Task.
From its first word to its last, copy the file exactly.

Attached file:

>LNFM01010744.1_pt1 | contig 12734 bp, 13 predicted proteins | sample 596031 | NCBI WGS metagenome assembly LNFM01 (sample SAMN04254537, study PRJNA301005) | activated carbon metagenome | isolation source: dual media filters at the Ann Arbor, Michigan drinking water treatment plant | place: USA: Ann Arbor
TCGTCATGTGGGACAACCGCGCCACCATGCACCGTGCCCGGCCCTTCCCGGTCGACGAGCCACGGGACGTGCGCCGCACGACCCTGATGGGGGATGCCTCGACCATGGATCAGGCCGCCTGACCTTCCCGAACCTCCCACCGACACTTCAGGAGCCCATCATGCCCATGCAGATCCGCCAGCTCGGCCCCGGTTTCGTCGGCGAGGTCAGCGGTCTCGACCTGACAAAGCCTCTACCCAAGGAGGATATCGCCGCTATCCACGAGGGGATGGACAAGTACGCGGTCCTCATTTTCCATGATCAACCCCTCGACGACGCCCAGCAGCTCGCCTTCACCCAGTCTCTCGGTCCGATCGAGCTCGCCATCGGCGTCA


>LNFM01010744.1_pt1 | contig 12734 bp, 13 predicted proteins | sample 596031 | NCBI WGS metagenome assembly LNFM01 (sample SAMN04254537, study PRJNA301005) | activated carbon metagenome | isolation source: dual media filters at the Ann Arbor, Michigan drinking water treatment plant | place: USA: Ann Arbor
TCGTCATGTGGGACAACCGCGCCACCATGCACCGTGCCCGGCCCTTCCCGGTCGACGAGCCACGGGACGTGCGCCGCACGACCCTGATGGGGGATGCCTCGACCATGGATCAGGCCGCCTGACCTTCCCGAACCTCCCACCGACACTTCAGGAGCCCATCATGCCCATGCAGATCCGCCAGCTCGGCCCCGGTTTCGTCGGCGAGGTCAGCGGTCTCGACCTGACAAAGCCTCTACCCAAGGAGGATATCGCCGCTATCCACGAGGGGATGGACAAGTACGCGGTCCTCATTTTCCATGATCAACCCCTCGACGACGCCCAGCAGCTCGCCTTCACCCAGTCTCTCGGTCCGATCGAGCTCGCCATCGGCGTCA